How Effective are Vaccine Passports, Actually?

UK Prime Minister Boris Johnson scrapped them, the WHO warned against them, we unpack why
September 23, 2021
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vaccinated people passport
Many young people got vaccinated so they could get back in the club | © Mick Haupt / Unsplash

Once upon a time, UK Prime Minister, Boris Johnson, was calling vaccine passports ‘a matter of social responsibility’. US President, Joe Biden, was also engaging the help of tech experts to map out the blueprints of a nationwide vaccination certification system.

Fast forward a few weeks and the UK Health Secretary, Sajid Javid, confirmed that the country was scrapping them (excluding Scotland). Twenty two states in America also opted to ban the system.

And so the next hot thing became yesterday’s news. 

What went wrong?

Not everyone is genuinely convinced the system will work

no vaccine passport protest
Clearly, not everyone | © Loredana Sangiuliano / Shutterstock

In a statement released in the wake of Johnson’s U-turn, The UK Music Venue Trust expressed their scepticism about the axed scheme’s effectiveness:

“Our issue with double vaccination certification […] was that it was highly unlikely to achieve improved safety above and beyond those measures already in place”

UK Music Venue Trust

Therein lies the problem. Ethical and economic issues aside, not everyone is convinced that such a system can actually work, given its numerous issues with set-up, enforcement, and monitoring.

It’s no secret that the World Health Organisation (WHO) has pretty much condemned vaccine passports in the past.

clubs and vaccine passports
Clubs are often crowded and poorly-ventilated spaces | © Daniel Nouri / Pexels

In a brief written in 2020, it was stated that there was ‘not enough evidence’ to back up the use of the system, going so far as to suggest that it might even do more harm than good if it encourages people to mix in large groups by offering a false sense of security.

Vaccine passports could be a one-way track to misplaced confidence

Is it any wonder, given that, as of September, it’s been reported that a double dose of the AstraZeneca vaccine is only 67% effective in preventing infection with the Delta variant?

Sure, Covid-related deaths are substantially lowered by vaccination. But considering the fact that they were never that high among the young demographic of night goers, it’s fair to say that a jab won’t diminish their risks as drastically as pro-vaccine government messaging might have them believe. 

All of this contributes to the WHO’s fear: that vaccination passports are a one-way track to misplaced confidence.

It’s not hard to see where they’re coming from when you hear the vaccine ad commissioned by Covid Comms:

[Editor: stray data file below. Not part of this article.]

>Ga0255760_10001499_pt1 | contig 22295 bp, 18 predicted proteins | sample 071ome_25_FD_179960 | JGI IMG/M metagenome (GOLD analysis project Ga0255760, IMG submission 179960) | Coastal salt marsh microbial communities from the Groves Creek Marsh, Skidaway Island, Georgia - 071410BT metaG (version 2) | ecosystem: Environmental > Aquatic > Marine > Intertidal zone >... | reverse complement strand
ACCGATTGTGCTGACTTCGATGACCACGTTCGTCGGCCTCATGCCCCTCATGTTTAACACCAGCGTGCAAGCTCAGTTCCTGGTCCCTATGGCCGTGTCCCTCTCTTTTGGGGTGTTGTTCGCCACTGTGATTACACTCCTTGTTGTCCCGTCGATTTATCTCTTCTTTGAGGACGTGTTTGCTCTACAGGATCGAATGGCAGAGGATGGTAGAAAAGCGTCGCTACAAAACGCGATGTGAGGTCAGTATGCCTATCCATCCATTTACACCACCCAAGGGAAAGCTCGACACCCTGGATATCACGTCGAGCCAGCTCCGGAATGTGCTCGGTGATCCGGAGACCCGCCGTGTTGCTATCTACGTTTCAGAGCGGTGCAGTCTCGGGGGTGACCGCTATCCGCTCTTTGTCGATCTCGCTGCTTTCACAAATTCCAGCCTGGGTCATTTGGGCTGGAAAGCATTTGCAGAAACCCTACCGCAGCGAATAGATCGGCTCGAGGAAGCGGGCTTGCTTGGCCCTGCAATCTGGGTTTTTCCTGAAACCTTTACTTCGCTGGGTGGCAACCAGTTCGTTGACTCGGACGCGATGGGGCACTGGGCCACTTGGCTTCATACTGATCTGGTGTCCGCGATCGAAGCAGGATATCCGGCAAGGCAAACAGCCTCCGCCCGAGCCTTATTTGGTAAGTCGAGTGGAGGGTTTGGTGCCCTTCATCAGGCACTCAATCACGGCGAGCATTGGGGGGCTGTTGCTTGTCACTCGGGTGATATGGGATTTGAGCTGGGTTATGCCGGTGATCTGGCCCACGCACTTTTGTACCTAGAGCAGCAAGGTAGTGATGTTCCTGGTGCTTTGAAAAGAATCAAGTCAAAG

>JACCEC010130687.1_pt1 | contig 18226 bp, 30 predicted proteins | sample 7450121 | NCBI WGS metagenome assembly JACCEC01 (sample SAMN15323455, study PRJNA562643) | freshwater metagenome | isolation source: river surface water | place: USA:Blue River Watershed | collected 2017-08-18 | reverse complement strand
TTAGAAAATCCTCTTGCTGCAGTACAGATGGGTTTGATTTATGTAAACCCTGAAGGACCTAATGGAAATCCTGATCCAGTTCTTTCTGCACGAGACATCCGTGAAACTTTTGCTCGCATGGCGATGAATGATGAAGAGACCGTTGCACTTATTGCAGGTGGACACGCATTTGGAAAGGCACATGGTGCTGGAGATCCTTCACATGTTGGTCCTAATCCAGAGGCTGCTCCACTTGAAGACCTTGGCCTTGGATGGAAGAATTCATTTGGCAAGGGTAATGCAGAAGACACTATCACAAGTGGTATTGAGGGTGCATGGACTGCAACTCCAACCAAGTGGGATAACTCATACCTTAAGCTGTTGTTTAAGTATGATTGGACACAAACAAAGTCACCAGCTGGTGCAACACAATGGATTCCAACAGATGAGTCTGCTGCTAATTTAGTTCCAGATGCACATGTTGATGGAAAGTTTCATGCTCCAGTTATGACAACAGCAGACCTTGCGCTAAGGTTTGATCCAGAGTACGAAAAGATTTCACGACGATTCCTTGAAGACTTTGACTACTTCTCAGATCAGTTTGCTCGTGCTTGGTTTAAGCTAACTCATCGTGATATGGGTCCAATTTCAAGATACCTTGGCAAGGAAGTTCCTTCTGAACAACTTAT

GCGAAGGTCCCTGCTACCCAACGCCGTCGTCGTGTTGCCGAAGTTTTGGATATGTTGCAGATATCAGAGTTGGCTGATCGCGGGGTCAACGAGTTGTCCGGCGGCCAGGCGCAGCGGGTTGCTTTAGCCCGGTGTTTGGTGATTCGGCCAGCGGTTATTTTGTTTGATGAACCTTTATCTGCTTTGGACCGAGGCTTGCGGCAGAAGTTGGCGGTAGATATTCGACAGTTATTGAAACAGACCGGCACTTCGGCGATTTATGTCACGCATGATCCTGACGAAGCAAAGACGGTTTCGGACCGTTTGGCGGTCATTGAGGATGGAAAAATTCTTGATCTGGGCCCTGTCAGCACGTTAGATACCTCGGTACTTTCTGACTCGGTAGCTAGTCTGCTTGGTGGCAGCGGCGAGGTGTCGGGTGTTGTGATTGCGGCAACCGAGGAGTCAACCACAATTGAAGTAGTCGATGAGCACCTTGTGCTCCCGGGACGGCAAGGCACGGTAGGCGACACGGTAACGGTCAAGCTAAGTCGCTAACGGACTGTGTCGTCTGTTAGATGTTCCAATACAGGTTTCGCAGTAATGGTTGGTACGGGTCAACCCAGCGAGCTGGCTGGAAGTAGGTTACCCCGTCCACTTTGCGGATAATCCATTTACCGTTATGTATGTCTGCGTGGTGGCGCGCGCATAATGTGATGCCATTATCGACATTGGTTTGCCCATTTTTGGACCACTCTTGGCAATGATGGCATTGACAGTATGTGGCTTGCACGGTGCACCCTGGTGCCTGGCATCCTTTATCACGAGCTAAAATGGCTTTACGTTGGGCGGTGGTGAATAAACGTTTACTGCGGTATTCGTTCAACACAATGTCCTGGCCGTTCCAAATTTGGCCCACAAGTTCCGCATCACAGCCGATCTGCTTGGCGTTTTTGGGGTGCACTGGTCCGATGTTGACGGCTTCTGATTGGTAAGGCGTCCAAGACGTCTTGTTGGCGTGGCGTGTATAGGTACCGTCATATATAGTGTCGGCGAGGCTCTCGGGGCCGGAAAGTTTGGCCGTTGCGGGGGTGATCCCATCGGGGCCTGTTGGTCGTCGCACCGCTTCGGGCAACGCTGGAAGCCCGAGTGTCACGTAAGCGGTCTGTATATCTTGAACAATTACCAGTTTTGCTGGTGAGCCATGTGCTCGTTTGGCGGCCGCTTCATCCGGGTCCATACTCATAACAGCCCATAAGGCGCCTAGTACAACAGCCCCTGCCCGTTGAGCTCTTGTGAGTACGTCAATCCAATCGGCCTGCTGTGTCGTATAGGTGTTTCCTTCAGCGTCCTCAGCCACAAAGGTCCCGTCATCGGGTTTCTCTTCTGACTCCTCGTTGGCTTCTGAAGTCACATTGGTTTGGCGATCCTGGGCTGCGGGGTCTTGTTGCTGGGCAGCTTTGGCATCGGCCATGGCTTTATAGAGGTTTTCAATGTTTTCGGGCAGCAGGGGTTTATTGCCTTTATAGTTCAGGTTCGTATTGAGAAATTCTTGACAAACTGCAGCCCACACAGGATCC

#getyourshot, 2 shots yes please, now chase the heat | © nowordsuk / YouTube

Following the journey from doctor’s chair to dancefloor, the spoken word piece paints a vision of diving out the vaccination centre straight into your favourite social activities – from football games to late-night raves and smooches on your friend’s sofa.   

Notably, it neglects to warn viewers that socialising when vaxxed still runs the risk of Covid infection. Or that their immunity will not last forever. Or that scientists still aren’t sure at what stage antibodies are at their most powerful.

Many countries across Europe have still ploughed on, undeterred

covid 19 vaccine passport check
“ID and Covid pass please” is becoming an increasingly common request | © Mat Napo / Unsplash

Although the UK government might have been discouraged by mounting evidence in favour of scrapping the passports (for nightlife purposes), other countries across Europe have ploughed on undeterred.

Austria, Belgium, Bulgaria, and Germany all require negative PCR tests or proof of vaccination to attend crowded venues like nightclubs or festivals – to name a few. 

Perhaps the UK will be one among many countries leading the charge of abandoning ship, joined by fellow U-turners Spain, Sweden, and Denmark.  

Or perhaps it won’t, given the passports’ apparent success in encouraging vaccine take-up in countries where hesitancy was high – such as France, which has now administered over 88% of adults with their first dose. This statistic comes in spite of the 60% of citizens who stated that they were unsure whether they wanted to get jabbed at all in a poll last December. 

Can we say “we should be backing them” without hesitation?

Amidst the uncertainty, one thing remains clear: the opinion that “we should be backing them” without hesitation is an unpopular one at best, and a misinformed one at worst.


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